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Within and beyond Symbolic Interactionism, sociological studies of bisexual, transgender, lesbian, and gay (BTLG) populations have expanded dramatically in the past two decades. Although such studies have invigorated our understanding of many aspects of BTLG life and experience, they have thus far left BTLG Pride relatively unexplored. How do BTLG populations experience Pride, and what insights might such efforts have for sociologically understanding such populations and events? We examine these questions through an interview study of bi+ people (i.e., sexually fluid people who identify as bisexual, pansexual, or otherwise outside of gay/straight binaries; Eisner, 2013). Specifically, we analyze how bi+ people negotiate both (1) experiencing Pride as “outsiders within” the broader BTLG population (Collins, 1986), and (2) framing who Pride is for and what it means in practice. In so doing, we demonstrate how Interactionist analyses of certain groups’ meaning making around and experiences of Pride can expand existing sociologies of BTLG populations, bisexual experience, and Pride.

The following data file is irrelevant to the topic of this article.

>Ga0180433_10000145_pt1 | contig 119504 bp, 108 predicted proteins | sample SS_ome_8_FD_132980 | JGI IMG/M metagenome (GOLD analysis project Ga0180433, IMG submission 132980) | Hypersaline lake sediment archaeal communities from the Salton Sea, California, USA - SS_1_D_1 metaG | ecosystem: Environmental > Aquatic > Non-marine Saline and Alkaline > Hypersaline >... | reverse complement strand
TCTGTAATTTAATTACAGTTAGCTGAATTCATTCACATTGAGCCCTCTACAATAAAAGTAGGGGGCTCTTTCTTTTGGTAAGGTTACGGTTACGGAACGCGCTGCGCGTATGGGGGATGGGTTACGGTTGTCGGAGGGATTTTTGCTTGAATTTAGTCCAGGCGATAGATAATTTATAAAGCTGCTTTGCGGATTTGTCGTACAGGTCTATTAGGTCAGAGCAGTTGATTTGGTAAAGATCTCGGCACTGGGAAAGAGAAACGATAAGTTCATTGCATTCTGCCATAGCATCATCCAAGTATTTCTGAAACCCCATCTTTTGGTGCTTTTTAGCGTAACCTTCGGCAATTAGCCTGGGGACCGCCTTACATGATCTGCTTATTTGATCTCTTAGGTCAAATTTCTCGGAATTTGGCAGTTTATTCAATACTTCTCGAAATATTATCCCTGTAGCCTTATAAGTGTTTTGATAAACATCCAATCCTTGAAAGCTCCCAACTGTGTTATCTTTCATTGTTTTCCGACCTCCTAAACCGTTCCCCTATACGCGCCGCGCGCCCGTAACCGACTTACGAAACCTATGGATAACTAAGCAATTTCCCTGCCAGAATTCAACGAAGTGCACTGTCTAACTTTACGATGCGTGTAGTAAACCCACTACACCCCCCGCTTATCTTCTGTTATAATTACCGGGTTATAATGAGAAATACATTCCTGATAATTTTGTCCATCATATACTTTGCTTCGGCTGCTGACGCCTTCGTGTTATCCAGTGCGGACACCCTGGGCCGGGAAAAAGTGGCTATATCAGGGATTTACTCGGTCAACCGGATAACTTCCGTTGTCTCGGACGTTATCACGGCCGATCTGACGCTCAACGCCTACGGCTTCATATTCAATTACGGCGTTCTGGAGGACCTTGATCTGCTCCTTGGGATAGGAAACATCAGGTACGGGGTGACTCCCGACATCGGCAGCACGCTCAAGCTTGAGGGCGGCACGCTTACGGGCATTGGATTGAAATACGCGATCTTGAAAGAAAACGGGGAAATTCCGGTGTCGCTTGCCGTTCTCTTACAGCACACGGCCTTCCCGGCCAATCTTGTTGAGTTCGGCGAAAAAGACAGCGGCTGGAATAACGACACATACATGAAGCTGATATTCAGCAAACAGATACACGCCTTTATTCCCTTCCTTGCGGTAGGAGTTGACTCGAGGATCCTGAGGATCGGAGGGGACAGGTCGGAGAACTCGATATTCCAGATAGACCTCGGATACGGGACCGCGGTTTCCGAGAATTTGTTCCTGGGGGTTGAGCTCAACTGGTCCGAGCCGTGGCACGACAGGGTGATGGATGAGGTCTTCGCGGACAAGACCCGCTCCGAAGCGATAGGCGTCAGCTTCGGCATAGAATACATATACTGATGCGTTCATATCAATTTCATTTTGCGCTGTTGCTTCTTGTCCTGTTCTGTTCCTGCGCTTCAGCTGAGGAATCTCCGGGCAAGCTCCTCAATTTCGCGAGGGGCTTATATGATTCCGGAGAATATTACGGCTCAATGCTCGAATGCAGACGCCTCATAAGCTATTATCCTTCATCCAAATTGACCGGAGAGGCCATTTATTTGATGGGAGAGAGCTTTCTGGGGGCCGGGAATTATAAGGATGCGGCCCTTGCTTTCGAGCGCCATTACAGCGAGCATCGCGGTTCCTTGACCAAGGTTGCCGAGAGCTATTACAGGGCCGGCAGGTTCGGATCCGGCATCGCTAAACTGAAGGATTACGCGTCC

bisexual, Pride, LGBTQ, sexuality, symbolic interactionism
The first author would like to thank Lorena Garcia, Kristen Schilt, Claire Decoteau, Laurie Schaffner, and Emoonah McClerklin for their support and comments on earlier iterations of this project.
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Recommended APA Citation
Mathers, L. A., & Sumerau, J. E. (2022). An Interactionist Approach to BTLG Pride. The Qualitative Report, 27(11), 2583-2604. https://doi.org/10.46743/2160-3715/2022.5318
Gender and Sexuality Commons, Lesbian, Gay, Bisexual, and Transgender Studies Commons, Politics and Social Change Commons, Social Psychology and Interaction Commons